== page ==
Some unscrupulous farmers are using a dangerous chemical to human beings to preserve tomatoes in the market, according to the agriculture ministry officials. Mancozeb 80 WP is used for killing pests and diseases in the garden, but farmers are spraying it on tomatoes on sale, to give them a longer shelf life.
“We are aware that farmers spray tomatoes with Mancozeb, a chemical which leaves a whitish colour on the tomatoes. That chemical has guidelines on the cover, explaining how it is supposed to be used. Most farmers are aware of the guidelines, but they think that when they spray the tomato when it is already in the market, they will last longer. We are not sure of the immediate cause, but it has chronic effects with time,” Steven Byatwale, a commissioner in charge of crop protection at the agriculture ministry, said.
Byetwale said farmers should know that tomatoes last for seven days after harvest and should make sure that they keep the tomatoes in good condition, so that they avoid putting people’s lives in danger.
“Instead of putting people’s lives in danger, farmers should do timely harvesting. They should harvest the tomatoes when they are not very ripe, so that they do not feel pressurised to use deadly chemicals for fear of making losses,” Byetwale said.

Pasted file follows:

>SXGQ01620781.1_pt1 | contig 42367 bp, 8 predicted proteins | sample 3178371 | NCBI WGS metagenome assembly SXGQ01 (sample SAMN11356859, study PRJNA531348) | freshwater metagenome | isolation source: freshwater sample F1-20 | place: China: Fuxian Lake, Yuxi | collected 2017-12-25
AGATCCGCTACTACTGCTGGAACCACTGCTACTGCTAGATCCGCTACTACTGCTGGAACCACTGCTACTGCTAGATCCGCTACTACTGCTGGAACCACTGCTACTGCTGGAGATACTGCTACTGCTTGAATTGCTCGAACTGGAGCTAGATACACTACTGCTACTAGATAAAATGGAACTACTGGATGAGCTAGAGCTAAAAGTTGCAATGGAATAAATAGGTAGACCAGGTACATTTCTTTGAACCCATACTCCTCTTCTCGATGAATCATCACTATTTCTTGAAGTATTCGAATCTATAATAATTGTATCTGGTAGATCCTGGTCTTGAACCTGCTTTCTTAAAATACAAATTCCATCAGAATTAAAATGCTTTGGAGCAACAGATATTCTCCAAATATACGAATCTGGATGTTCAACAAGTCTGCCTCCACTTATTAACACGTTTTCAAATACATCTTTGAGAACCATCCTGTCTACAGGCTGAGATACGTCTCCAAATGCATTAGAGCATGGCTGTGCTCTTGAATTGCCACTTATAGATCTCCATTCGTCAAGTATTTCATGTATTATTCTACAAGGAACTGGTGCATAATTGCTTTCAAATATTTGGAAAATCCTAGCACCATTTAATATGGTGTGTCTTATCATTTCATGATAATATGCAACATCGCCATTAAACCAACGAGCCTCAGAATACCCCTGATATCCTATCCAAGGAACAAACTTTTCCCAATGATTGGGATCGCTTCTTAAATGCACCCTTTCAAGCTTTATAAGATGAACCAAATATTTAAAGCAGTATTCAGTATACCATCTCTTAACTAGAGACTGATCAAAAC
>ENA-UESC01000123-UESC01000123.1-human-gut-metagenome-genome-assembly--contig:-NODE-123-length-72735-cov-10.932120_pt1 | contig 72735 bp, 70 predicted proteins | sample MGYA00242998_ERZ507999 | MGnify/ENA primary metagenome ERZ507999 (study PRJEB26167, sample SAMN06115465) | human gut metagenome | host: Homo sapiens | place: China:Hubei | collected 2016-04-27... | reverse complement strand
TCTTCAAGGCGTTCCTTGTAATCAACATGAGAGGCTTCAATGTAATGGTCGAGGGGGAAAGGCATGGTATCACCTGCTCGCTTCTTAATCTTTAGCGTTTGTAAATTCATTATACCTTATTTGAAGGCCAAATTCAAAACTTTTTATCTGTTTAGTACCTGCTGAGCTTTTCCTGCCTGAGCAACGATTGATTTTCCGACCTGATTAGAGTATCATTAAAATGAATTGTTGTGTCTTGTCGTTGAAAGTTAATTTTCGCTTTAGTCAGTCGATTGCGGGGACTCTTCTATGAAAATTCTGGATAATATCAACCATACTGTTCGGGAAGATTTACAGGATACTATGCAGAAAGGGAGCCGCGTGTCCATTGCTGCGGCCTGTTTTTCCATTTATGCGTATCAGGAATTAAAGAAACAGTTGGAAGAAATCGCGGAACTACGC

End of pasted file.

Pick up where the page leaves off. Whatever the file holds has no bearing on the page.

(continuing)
John Paul Buyungo, an agronomist at Bold Oters, said the chemical is supposed to be sprayed 14 days before harvest, not after harvest.
“The chemical is a preventive fungicide to protect fungi from attacking tomatoes, but farmers overdo it for both tomatoes and passion fruits. When you buy a tomato and see that whitish colour, just know the farmer increased the dose,” Buyungo said.
He advised consumers to always wash the tomatoes with hot water and also peel off the first layer, before consuming them. Paul Mwabu, a commissioner in charge of chemical inspection at the agriculture ministry, said the practice is an abuse of pesticides, because all agrochemicals have a recommended Pre-Harvest Interval (the minimum time allowed between the day spray and harvest time).
“Normally, the tomatoes can be sprayed to protect them from pests and diseases, before harvest. This is to allow for the pesticide to reduce in concentration, so that they are not harmful to humans,” Mwabu said.
Health ministry responds
“Ugandans are not supposed to consume goods which are not of good quality. That is why we are pushing for a Bill in Parliament to have the National Drug Authority be involved in food handling. We have realised that Uganda National Bureau of Standards puts so much focus on manufactured goods and less focus on fresh fruits and vegetables,” Sarah Opendi, the state minister for health in charge of general duties, said.